Very few details are known about him. He was born in Palghat district, next to a small town called Lakkidi, at a village called Killikurissimangalam. His house name was Kalakkath. His father was a Namboodiri from Kallampalli house in Kidangur. Nambiar was lucky to have been associated with learned people right from his childhood. He had a good education and he had traveled along with his father to Travancore and was part of the king’s court for some time. There also, he met poets and literary people and developed his talents in writing. He was not just a poet; He had mastery over many more knowledge systems such as music. He was exposed to other art forms such as Chakiar Koothu, Koodiyattam and Kathakali and adopted many techniques from these art forms. Even though we are not in possession of too many personal details about him, his literary works, the poems that he wrote with performance in mind will live as long as Malayalam literature is in vogue. Their appeal would never pall as they had a special literary quality about them.
Talking of the content of these texts, humour was the predominant emotion though other emotions such as anger, compassion, horror and sorrow were also reflected in them. Through his poems Nambiar aimed at social criticism – not of a personal nature, but a general anger and protest against the ills of society. He couched his protest and anger in humour which was very sharp. Even Chakiar Koothu was used for social criticism; but Nambiar, broke the temple hegemony and brought the art form to the public making it accessible to common people. The performer does not have the same license as the chakiar since the text is in poetry whereas chakiar’s text is in prose which gave more allowance to personal criticism.
Ottan Thullal as a form is basically a monologue; the actor is the narrator, musician, characters and dancer. However, the performance calls for a greater participation from the audience as the actor would be directly addressing them during his discourse. The audience also become the characters in the story as the actor addresses them as narrator or even one character of the story. There is greater scope for audience participation in Thullal than many other art forms. When asked whether he would go beyond the invisible line that separates the actor from the audience, Suresh replied that he would not do that even though he would go very close to that line and erase the barrier between the actor and the audience. The close interaction with the audience and the transforming of the audience into characters of the story makes Ottan Thullal a specially appealing and popular form. As for improvisation, there is scope, but it is restricted to the boundaries indicated by the text itself which is fixed.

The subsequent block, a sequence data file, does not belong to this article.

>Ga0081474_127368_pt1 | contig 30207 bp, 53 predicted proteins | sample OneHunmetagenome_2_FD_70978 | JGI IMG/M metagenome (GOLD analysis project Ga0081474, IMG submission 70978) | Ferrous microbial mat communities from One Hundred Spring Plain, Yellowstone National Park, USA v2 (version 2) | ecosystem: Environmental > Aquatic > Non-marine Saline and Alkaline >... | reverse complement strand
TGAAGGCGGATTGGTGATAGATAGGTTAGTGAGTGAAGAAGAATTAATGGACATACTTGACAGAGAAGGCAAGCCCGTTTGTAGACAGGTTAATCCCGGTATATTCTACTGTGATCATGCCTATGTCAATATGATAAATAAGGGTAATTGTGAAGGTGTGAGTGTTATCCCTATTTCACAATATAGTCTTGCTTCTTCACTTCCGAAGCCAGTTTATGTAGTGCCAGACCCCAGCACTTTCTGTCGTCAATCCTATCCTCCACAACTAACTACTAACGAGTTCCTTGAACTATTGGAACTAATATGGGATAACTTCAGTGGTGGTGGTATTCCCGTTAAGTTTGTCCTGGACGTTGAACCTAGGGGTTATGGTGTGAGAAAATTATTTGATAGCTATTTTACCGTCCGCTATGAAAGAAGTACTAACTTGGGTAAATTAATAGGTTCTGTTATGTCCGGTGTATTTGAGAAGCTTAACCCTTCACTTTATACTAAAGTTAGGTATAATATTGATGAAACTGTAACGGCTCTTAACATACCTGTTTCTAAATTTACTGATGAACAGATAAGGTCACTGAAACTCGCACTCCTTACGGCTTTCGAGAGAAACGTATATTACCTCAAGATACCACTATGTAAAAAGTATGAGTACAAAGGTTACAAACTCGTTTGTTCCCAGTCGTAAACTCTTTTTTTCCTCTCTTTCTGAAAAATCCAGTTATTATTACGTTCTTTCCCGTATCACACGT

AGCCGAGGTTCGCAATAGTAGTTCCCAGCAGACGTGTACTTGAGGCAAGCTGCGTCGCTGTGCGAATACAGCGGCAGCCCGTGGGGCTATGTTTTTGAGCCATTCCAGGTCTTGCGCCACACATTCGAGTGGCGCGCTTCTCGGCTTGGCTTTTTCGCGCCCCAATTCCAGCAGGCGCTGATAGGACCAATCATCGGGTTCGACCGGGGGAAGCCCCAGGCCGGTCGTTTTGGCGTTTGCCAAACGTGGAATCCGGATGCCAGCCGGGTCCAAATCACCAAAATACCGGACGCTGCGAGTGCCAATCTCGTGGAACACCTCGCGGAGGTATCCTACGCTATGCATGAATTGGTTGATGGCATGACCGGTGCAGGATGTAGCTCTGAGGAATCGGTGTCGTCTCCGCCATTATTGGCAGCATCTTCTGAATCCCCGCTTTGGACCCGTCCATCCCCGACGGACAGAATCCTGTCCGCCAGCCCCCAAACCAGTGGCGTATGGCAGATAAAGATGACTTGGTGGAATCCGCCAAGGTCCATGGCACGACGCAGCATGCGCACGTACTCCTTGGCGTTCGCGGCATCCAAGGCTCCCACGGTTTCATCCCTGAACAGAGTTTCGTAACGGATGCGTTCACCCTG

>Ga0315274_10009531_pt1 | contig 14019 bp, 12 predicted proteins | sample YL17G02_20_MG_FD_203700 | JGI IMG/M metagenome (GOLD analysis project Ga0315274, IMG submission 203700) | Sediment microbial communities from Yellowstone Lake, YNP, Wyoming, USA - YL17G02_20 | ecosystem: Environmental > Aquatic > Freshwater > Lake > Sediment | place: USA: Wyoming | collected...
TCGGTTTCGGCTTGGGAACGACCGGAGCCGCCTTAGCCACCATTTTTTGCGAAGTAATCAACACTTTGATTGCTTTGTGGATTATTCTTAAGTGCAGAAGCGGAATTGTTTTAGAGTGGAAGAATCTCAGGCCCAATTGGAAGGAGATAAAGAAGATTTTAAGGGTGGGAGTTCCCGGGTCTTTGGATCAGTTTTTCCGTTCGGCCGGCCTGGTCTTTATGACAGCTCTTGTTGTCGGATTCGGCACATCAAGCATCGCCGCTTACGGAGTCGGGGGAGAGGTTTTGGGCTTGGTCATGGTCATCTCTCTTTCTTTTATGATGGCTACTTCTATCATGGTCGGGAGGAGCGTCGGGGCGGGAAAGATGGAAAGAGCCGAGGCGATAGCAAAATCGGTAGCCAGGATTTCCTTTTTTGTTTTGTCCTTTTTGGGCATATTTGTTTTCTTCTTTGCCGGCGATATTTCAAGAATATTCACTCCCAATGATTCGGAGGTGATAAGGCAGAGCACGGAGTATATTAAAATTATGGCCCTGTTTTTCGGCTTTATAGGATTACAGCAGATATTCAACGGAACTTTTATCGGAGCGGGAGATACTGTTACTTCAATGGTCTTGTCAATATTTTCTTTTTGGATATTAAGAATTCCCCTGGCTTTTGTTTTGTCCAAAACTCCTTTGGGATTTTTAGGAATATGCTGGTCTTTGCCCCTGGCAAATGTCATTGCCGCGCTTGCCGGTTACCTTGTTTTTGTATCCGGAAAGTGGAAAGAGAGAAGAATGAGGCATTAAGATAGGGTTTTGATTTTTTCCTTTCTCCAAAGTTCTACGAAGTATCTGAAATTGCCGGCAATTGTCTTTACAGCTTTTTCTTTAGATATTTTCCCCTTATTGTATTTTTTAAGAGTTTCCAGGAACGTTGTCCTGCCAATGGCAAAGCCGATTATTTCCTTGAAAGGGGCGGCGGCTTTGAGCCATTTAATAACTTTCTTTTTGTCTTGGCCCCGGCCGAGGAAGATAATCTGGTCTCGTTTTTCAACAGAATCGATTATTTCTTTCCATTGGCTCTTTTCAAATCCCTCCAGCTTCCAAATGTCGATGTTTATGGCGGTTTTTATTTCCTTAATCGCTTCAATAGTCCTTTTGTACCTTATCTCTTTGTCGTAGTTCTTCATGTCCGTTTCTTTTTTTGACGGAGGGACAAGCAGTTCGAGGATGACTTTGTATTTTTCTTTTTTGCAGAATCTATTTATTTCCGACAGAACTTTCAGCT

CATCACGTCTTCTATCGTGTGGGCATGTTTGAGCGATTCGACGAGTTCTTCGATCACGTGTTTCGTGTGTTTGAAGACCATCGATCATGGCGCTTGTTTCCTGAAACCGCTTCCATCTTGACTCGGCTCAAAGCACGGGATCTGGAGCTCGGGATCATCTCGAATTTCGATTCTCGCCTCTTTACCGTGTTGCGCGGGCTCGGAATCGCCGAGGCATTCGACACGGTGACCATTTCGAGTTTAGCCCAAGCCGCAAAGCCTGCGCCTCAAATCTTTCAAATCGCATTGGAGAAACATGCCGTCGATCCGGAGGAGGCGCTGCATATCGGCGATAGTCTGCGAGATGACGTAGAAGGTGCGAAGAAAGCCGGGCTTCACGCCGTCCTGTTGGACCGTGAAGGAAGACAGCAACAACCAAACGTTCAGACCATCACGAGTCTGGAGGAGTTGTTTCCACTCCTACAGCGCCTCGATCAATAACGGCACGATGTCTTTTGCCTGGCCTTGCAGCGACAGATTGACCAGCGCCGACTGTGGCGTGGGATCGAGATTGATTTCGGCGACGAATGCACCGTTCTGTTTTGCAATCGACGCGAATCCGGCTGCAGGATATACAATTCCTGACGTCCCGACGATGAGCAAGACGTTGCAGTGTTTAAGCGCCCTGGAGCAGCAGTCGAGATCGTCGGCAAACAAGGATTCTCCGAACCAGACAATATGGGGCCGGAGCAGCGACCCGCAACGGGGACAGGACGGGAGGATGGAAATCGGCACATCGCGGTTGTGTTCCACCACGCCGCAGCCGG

The mode of Ottan Thullal presentation is that the actor sings the line once, the accompanist takes over and sings once again thus giving a greater opportunity to the actor for abhinaya. Unlike other art forms such as Kathakali and Kutiyattam, the Ottan Thullal actor does not have too much time at his disposal to do his elaboration. So, the repetition in singing by the accompanist gives him an opportunity to show his gestures and express his emotions.
The humour of Ottan Thullal is not of the situational comedy variety. It is intended to make people laugh as well as to reflect. The social criticism implicit in Ottan Thullal is of a general variety and it affects all human beings rather than a particular person. Two instances of this subtle way of criticizing existing customs, especially those which are connected with kings and those who are in a higher strata of society are as follows.
1.One day while Nambiar was walking along with the king, he saw a cow shitting. It was having loose motion. Nambiar immediately commented, “Hey, cow, do you also take your meals for Pakkam?” (the place where all courtiers are served meal). He could not openly comment to the king about the mediocre quality of food served in the common dining room. He pretended to be addressing the cow and achieved to convey the message to the king.